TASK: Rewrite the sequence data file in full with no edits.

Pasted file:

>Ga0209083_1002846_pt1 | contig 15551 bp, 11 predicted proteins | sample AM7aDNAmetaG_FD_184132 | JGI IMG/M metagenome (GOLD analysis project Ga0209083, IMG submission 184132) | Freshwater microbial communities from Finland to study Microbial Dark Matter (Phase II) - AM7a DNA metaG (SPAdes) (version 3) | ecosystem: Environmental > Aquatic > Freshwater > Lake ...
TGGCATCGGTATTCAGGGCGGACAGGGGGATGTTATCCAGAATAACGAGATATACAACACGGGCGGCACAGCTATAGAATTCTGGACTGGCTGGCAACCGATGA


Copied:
>Ga0209083_1002846_pt1 | contig 15551 bp, 11 predicted proteins | sample AM7aDNAmetaG_FD_184132 | JGI IMG/M metagenome (GOLD analysis project Ga0209083, IMG submission 184132) | Freshwater microbial communities from Finland to study Microbial Dark Matter (Phase II) - AM7a DNA metaG (SPAdes) (version 3) | ecosystem: Environmental > Aquatic > Freshwater > Lake ...
TGGCATCGGTATTCAGGGCGGACAGGGGGATGTTATCCAGAATAACGAGATATACAACACGGGCGGCACAGCTATAGAATTCTGGACTGGCTGGCAACCGATGA